A significant number of rabbits are overweight and therefore weight loss can very often be a desirable outcome. However, the converse is often true and unexplained weight loss can be a serious clinical sign that something is wrong with your rabbit.
My rabbit is losing weight... what shall I do?
The obvious and first question (which is sometimes overlooked), is does the rabbit have enough food to eat? Has their food been changed recently or a new bag opened that may taste slightly different? Rabbits can be very picky with anything that tastes slightly different to what they are used to.
Have you recently introduced another rabbit who may be eating more of the food? Is the companion rabbit getting larger? This may indicate that the other rabbit is eating more than their fair share of the food.
It is important to have ruled out these obvious causes prior to your vet commencing any diagnostic tests. If none of the above apply then a medical reason is likely to be causing the weight loss.
Weight loss can be caused by a vast array of reasons, but dental disease is by far and away the most common cause of weight loss in rabbits. Any rabbit, who finds it painful to eat, is unlikely to eat enough food to take in enough calories and will therefore begin to lose weight. There may be no other signs of dental disease other than weight loss.
Tumours and cancer take away vital nutrients leading to weight loss and renal, liver and heart disease can all cause weight loss too.
Coccidiosis (a parasitic disease affecting the intestines), may cause dramatic weight loss or lack of weight gain, especially in young, growing rabbits.
What will my vet do?
Firstly it is important to rule out common causes. A thorough dental examination, which should include a clinical examination and x-rays to assess the tooth roots is vital. This needs to be done under sedation or general anaesthesia, and if the rabbit is not physically well enough to undergo a sedation/GA then supportive treatment by the way of syringe feeding, fluid therapy, pain relief and prokinetic medication to support the gastrointestinal tract should be implemented first to stabilise the rabbit.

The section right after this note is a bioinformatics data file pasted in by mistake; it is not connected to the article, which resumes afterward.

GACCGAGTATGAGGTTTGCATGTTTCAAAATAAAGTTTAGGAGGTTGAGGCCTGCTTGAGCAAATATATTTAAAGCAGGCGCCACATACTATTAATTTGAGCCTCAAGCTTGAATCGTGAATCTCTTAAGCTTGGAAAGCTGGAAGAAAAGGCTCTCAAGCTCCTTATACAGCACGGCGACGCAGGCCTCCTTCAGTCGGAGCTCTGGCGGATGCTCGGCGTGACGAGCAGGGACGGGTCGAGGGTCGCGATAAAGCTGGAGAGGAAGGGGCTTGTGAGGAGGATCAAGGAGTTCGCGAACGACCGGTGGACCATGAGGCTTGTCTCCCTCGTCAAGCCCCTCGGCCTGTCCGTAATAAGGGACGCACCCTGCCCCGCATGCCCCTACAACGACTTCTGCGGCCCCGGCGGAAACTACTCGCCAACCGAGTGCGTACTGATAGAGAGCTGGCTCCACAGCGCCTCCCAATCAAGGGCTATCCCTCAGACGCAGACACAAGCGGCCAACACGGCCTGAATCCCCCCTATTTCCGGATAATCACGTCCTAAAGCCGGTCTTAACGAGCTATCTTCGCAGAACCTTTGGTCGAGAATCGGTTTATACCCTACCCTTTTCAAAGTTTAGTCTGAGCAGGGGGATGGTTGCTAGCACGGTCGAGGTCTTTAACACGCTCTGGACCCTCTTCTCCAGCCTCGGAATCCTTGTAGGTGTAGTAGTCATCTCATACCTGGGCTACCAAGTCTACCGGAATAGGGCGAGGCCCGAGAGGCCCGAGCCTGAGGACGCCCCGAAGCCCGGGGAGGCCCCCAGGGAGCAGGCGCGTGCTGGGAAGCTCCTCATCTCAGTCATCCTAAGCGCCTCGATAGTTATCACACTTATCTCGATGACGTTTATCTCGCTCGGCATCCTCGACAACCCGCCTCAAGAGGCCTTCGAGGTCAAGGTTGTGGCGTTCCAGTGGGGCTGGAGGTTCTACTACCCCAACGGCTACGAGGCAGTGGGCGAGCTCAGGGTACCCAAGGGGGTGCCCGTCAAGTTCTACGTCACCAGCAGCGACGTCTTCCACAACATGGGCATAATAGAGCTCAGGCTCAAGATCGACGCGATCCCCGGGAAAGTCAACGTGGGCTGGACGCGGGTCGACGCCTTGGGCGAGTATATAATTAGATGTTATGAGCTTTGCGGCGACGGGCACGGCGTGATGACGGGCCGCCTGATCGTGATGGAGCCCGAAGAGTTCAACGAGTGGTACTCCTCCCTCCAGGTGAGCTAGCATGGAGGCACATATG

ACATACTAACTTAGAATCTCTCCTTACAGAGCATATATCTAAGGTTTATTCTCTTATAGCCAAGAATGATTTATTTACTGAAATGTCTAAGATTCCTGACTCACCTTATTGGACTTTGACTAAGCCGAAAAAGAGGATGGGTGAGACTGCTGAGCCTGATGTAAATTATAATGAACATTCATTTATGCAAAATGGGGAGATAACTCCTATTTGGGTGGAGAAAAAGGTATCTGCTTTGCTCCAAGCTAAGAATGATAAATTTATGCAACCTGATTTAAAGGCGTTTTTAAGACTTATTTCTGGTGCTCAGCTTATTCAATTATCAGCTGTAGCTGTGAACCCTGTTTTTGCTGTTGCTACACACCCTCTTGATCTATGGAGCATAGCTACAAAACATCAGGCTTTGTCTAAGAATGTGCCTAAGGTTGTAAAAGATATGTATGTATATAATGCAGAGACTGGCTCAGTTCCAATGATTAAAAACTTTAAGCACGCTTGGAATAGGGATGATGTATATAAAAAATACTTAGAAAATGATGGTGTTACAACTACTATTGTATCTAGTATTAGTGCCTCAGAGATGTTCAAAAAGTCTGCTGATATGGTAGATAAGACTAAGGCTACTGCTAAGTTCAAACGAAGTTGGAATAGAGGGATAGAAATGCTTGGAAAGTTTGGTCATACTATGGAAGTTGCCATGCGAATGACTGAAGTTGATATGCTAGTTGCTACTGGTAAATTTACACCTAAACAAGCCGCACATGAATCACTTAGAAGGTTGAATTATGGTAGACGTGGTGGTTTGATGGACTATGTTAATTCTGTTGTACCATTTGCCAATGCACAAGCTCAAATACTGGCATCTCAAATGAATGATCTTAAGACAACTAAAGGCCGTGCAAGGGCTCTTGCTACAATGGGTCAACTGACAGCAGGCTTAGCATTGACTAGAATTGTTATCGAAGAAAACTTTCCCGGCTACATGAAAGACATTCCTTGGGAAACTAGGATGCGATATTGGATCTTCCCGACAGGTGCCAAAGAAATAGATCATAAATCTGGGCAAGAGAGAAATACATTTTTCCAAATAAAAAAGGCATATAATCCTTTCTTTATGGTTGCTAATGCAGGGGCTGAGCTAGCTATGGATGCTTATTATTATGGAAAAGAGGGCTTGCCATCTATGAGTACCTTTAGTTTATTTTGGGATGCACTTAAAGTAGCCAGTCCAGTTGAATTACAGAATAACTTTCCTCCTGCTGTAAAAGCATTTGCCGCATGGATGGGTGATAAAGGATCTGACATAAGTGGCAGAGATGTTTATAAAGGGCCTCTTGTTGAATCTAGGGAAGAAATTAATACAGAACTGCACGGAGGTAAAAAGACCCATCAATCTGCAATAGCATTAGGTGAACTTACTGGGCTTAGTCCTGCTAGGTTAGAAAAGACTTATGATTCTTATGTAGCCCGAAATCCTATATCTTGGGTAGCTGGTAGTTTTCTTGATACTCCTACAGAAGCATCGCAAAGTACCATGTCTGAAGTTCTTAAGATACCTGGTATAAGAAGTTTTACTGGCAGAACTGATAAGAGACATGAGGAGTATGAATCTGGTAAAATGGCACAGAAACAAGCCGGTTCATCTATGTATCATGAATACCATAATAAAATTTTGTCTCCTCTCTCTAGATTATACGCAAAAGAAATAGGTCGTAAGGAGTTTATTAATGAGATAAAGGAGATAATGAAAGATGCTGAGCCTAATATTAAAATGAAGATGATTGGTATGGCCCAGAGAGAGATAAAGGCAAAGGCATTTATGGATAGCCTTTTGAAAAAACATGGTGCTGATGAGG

Blood work may be needed to assess the rabbits renal and liver parameters.
An echocardiogram (ECG) reading may be required to diagnose heart disease.
A faecal sample may be required to rule out coccidiosis and other internal parasites.
Diabetes mellitus is extremely rare in rabbits, but assessment of a urine sample and glucose level on blood work can help to rule this out.
Diagnostic imaging such as x-rays, CT scan or MRI scan may be required if a tumour is suspected.
Your vet will be able to decide what tests, and in what order they should be run, after clinically assessing your rabbit.
If your rabbit is insured then they should be covered for the costs, but it is a wise idea to check with your insurance company first.
How will my vet treat my rabbit?
Your vet will select the most appropriate treatment depending upon the cause of the weight loss. It is important to remember that weight loss itself is a symptom of a disease process and not a disease in itself and the underlying cause needs diagnosing and treating regardless of what this is found to be. Some causes of weight loss are easier to treat and manage than others. For example, dental disease can be managed with alterations to the diet and regular dental treatments but can often not be cured.
Tumours, such as uterine adenocarcinoma, which is the most common tumour in entire females, may be surgically curable if the disease has not spread. Renal, heart and liver disease can often be managed with medications.
Whilst your vet is diagnosing the cause of the weight loss, the rabbit should be offered syringe feeding and fluid therapy to try and increase their calorie and fluid intake. Other medications may be prescribed by your vet who will be in the best position to know what is best for your rabbit.
What else do I need to know?
Some older rabbits may struggle, especially during the colder months of the year, to keep adequate weight on them. Increasing the calories in the diet by increasing the pellet ration should help with this problem. You could also consider bringing them into a warmer environment, such as the house or an unused garage/shed. This will help them to stay warm without using as many calories to do so.